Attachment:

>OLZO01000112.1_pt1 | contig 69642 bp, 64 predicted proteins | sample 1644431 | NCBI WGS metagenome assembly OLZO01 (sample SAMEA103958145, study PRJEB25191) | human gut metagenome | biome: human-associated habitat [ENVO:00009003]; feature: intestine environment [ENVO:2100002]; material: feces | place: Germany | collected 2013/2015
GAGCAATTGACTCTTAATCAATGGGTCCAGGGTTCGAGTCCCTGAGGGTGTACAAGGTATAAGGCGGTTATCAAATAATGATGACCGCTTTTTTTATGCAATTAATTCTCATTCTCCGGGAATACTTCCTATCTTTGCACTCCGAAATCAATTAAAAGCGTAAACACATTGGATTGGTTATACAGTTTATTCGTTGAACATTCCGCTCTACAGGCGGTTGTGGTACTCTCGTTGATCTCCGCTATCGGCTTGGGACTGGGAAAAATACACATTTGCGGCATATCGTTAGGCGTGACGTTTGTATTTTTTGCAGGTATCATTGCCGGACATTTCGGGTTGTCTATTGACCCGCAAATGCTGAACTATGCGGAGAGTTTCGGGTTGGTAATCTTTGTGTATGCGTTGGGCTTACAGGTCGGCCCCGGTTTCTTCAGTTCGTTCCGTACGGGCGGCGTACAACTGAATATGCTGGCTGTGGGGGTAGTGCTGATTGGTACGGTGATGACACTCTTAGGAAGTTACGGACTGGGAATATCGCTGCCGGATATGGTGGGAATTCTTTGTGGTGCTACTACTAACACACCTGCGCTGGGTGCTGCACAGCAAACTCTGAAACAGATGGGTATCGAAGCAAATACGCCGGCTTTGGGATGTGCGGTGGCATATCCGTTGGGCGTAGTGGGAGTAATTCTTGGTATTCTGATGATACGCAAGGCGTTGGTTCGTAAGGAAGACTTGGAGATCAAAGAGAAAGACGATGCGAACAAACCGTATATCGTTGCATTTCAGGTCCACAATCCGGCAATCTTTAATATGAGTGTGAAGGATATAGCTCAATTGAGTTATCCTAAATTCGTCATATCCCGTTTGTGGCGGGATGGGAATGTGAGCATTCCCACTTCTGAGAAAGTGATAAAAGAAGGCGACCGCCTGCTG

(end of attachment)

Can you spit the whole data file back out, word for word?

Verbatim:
>OLZO01000112.1_pt1 | contig 69642 bp, 64 predicted proteins | sample 1644431 | NCBI WGS metagenome assembly OLZO01 (sample SAMEA103958145, study PRJEB25191) | human gut metagenome | biome: human-associated habitat [ENVO:00009003]; feature: intestine environment [ENVO:2100002]; material: feces | place: Germany | collected 2013/2015
GAGCAATTGACTCTTAATCAATGGGTCCAGGGTTCGAGTCCCTGAGGGTGTACAAGGTATAAGGCGGTTATCAAATAATGATGACCGCTTTTTTTATGCAATTAATTCTCATTCTCCGGGAATACTTCCTATCTTTGCACTCCGAAATCAATTAAAAGCGTAAACACATTGGATTGGTTATACAGTTTATTCGTTGAACATTCCGCTCTACAGGCGGTTGTGGTACTCTCGTTGATCTCCGCTATCGGCTTGGGACTGGGAAAAATACACATTTGCGGCATATCGTTAGGCGTGACGTTTGTATTTTTTGCAGGTATCATTGCCGGACATTTCGGGTTGTCTATTGACCCGCAAATGCTGAACTATGCGGAGAGTTTCGGGTTGGTAATCTTTGTGTATGCGTTGGGCTTACAGGTCGGCCCCGGTTTCTTCAGTTCGTTCCGTACGGGCGGCGTACAACTGAATATGCTGGCTGTGGGGGTAGTGCTGATTGGTACGGTGATGACACTCTTAGGAAGTTACGGACTGGGAATATCGCTGCCGGATATGGTGGGAATTCTTTGTGGTGCTACTACTAACACACCTGCGCTGGGTGCTGCACAGCAAACTCTGAAACAGATGGGTATCGAAGCAAATACGCCGGCTTTGGGATGTGCGGTGGCATATCCGTTGGGCGTAGTGGGAGTAATTCTTGGTATTCTGATGATACGCAAGGCGTTGGTTCGTAAGGAAGACTTGGAGATCAAAGAGAAAGACGATGCGAACAAACCGTATATCGTTGCATTTCAGGTCCACAATCCGGCAATCTTTAATATGAGTGTGAAGGATATAGCTCAATTGAGTTATCCTAAATTCGTCATATCCCGTTTGTGGCGGGATGGGAATGTGAGCATTCCCACTTCTGAGAAAGTGATAAAAGAAGGCGACCGCCTGCTG